Finding meaning in a second Passover in isolation

0
socially distanced dinner
(gmast3r/iStock / Getty Images Plus/Getty Images)

About 17% of American adults have been fully vaccinated against COVID-19, and about a third of adults have received at least one dose of the vaccine, according to the Centers for Disease Control and Prevention’s COVID-19 vaccine tracker.

For those Americans, gathering in person with others who are vaccinated has become much safer. But the majority who are not yet vaccinated are confronting another socially distanced Passover, and some may be looking for advice on new ways to find meaning in this year’s holiday.


“While there are good trends as more people get vaccinated and things open up, my sense is that a lot of people are experiencing the runway to Passover with a little bit of deja vu all over again,” said Rabbi Daniel Cotzin Burg of Beth Am in Reservoir Hill. “Why was last Passover different from all other Passovers? Because we thought it would be. We thought by this time we would have sorted this out. A lot of people are going into this Passover feeling a little bit of malaise and frustration that we have not returned to normal.”

Similar to last year, many are having seders with a smaller in-person group than usual, and non-Orthodox Jews may also be participating in seders online.

“People are very worried about being isolated and being very sad that we all said, ‘Next year in person’ last year, and we’ve come around to another year, where sadly it’s still not safe for many of us to be having our seders with all the people we wish we could have them with,” said Rabbi Rory Katz of Chevrei Tzedek Congregation on Fallstaff Road.

Last year, a Zoom seder came with a sense of novelty. Though that novelty has long since worn off, there might be some ways a Zoom seder this year has a leg up this time around, Katz noted. After a year of celebrating holidays online, community members are more knowledgeable on how to make virtual celebrations more engaging experiences, she explained. Similar to an in-person celebration, a lot of this comes down to planning. It may include thinking through ways to supplement the virtual experience with physical objects or asking participants to bring songs or stories to the seder.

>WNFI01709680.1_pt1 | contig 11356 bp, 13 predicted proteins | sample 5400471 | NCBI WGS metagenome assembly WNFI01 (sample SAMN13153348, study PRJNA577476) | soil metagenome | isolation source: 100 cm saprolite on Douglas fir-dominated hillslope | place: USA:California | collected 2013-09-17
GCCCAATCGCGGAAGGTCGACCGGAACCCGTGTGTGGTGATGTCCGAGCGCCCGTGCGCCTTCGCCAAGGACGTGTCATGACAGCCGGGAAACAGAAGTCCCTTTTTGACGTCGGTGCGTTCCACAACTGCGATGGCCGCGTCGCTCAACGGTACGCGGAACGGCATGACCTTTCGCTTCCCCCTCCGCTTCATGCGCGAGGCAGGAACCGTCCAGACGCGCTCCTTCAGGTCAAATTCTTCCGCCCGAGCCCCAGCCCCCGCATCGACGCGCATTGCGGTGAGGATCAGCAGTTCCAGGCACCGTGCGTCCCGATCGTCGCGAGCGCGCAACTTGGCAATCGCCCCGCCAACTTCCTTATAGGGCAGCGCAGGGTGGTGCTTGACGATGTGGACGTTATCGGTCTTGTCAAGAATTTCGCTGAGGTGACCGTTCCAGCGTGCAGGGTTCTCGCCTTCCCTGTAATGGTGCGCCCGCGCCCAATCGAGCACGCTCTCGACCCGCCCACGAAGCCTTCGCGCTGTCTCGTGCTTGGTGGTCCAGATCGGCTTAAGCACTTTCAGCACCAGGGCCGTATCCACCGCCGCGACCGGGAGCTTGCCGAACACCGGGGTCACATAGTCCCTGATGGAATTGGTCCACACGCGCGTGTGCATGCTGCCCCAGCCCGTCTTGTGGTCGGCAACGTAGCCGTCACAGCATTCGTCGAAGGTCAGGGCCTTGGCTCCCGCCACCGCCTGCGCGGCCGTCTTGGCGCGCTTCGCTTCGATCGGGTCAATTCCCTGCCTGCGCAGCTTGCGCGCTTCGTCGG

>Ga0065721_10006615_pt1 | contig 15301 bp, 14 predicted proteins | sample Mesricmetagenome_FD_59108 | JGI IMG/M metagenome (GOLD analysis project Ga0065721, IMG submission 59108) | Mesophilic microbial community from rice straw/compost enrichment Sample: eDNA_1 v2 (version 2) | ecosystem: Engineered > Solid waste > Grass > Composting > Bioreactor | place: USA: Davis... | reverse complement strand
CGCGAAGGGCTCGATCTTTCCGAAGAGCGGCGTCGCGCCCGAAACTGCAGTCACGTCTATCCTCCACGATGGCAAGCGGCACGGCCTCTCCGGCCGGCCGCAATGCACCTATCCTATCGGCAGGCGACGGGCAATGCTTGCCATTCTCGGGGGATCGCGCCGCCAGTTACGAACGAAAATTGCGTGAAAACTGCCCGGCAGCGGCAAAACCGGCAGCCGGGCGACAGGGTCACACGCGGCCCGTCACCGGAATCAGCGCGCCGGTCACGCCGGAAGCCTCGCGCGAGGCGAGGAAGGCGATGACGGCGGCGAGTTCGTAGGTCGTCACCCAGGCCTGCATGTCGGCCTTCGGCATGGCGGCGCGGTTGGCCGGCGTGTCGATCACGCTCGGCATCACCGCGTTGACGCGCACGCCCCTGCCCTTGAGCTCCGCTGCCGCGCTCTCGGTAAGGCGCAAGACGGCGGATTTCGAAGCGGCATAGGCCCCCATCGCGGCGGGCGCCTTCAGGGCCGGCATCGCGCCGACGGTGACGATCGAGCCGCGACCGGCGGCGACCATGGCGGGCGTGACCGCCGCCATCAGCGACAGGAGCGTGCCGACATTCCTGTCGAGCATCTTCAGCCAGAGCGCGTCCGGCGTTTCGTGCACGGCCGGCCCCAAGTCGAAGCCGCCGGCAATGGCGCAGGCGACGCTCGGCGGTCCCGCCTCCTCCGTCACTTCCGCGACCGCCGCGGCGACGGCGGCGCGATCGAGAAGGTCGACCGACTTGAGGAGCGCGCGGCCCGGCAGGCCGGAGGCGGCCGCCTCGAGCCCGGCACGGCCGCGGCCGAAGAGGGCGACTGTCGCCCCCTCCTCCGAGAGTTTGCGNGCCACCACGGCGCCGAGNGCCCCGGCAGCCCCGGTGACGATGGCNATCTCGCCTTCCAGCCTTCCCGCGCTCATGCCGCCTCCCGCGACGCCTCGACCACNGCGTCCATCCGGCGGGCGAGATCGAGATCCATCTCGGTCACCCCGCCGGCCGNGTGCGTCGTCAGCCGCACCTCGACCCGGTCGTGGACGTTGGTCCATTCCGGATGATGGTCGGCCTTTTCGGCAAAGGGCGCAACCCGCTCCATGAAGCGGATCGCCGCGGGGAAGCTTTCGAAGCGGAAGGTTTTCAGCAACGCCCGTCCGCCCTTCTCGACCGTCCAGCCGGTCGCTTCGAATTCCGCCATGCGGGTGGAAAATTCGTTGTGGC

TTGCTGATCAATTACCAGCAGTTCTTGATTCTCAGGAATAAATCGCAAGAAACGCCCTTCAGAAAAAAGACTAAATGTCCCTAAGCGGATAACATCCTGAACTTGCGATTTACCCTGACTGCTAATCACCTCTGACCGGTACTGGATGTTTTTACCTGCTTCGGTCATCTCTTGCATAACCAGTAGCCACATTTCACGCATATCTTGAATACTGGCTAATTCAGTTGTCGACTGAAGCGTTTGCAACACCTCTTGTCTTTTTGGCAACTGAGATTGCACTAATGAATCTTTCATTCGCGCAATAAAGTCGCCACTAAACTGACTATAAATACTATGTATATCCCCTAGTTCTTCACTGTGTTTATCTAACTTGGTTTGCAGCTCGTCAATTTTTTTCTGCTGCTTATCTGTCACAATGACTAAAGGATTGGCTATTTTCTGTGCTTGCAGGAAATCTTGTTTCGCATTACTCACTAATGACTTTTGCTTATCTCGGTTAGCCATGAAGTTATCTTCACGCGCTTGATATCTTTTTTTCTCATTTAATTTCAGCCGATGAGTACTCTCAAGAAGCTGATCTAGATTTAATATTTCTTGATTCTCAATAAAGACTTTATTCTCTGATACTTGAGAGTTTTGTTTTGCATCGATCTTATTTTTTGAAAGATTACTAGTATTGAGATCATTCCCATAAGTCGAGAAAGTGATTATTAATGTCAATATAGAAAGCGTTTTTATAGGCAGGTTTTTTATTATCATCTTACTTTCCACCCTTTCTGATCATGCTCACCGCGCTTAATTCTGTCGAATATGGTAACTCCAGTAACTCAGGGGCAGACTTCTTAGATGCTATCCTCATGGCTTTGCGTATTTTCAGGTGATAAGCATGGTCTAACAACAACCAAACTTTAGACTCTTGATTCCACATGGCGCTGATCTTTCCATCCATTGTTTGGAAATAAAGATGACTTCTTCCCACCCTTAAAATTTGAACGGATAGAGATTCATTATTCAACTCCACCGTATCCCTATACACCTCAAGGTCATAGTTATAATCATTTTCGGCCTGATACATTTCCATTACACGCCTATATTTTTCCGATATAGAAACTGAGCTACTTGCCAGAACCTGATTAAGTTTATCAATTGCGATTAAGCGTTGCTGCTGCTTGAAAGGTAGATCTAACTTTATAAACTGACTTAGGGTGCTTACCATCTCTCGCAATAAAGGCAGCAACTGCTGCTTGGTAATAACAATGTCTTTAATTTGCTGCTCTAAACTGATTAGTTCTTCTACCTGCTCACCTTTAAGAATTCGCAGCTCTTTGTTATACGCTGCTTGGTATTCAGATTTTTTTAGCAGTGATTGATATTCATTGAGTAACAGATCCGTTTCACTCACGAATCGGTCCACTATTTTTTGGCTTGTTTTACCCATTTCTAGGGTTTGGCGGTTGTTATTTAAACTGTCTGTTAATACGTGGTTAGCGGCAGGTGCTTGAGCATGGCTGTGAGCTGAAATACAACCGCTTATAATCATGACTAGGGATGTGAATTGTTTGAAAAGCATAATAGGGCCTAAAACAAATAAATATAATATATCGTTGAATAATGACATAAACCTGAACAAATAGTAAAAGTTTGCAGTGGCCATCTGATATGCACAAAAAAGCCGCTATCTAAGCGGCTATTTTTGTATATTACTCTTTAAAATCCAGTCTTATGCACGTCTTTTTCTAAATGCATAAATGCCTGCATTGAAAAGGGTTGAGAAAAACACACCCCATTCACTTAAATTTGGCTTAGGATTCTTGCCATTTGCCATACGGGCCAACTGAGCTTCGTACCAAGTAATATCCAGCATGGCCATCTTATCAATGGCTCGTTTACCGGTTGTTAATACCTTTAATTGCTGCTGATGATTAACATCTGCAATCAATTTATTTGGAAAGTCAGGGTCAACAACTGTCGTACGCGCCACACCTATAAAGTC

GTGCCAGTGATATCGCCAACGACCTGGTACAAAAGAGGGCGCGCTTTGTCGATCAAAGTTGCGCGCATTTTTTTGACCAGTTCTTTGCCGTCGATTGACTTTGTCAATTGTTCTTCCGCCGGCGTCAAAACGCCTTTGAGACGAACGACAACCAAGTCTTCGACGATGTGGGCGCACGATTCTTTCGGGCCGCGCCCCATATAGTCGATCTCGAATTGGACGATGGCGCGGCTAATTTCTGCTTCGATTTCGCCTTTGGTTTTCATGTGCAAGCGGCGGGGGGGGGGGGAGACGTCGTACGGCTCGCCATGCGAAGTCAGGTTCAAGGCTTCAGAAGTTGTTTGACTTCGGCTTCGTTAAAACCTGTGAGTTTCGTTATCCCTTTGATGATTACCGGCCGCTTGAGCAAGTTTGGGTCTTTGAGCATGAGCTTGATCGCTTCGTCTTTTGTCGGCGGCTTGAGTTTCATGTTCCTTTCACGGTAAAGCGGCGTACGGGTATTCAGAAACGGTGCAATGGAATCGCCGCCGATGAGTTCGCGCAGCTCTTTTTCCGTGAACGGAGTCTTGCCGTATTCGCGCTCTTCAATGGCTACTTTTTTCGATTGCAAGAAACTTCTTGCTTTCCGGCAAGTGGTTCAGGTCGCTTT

For Orthodox Jews, for whom a Zoom seder is not an option, holidays may come more with a sense of loneliness, rather than of Zoom fatigue, said Maharat Ruth Friedman of Ohev Sholom-The National Synagogue in Washington, D.C.

That some people are vaccinated and some aren’t creates a challenge for synagogues to figure out how everyone can feel included, Friedman said. Until vaccines are available to everyone, Ohev Sholom is not changing any of its pandemic practices. That means that prayer services are still outdoors, and they are offering extra programming on Zoom. “Pesach is occurring during a really crazy time right now because vaccines are constantly coming in, and guidelines around vaccines are constantly changing,” Friedman said.

Beyond the seder, people can embrace the themes of Passover by heading into nature, Katz said.

“Passover is not traditionally thought of as an outside holiday,” Katz said. “So much energy is put into the seder, which is usually indoors, but if you think about it, Passover is a holiday about the Jewish people transitioning from living in slavery to spending 40 years living outside, living in the desert, and it’s this moment of this entrance into a new world, a world of freedom, that is outside. It’s a time I would invite people to look outside and look at the opportunity to see the nature that gives a sense of renewal and a sense of freedom.”

Those interested in exploring this nature theme can go on a hike or observe new flowers or young animals like tadpoles, Katz said.

Burg had similar advice for finding meaning in Passover beyond a traditional, in-person seder.

“After a long winter, people are going to be super excited to get outdoors and enjoy nature again, a safe activity during the pandemic,” he said. “The best thing this year is to really focus on the celebration of spring. One of [the] themes of Passover in our tradition is Chag Ha’Aviv, festival of spring, and celebrating the budding flowers and the emerging atmosphere is going to be a really nice way to celebrate Pesach this year.”

Passover is also a holiday about transition, Friedman said. It’s a theme that may resonate strongly this year, and considering this theme is perhaps another way people can find meaning in the holiday.

“When have we felt those moments of redemption? When have we felt those moments of setback? When do we feel like we’re still prisoners to this virus?” Friedman said. “The pandemic brings a new lens of thinking about the story, of the experience of the Israelites.”

LEAVE A REPLY

Please enter your comment!
Please enter your name here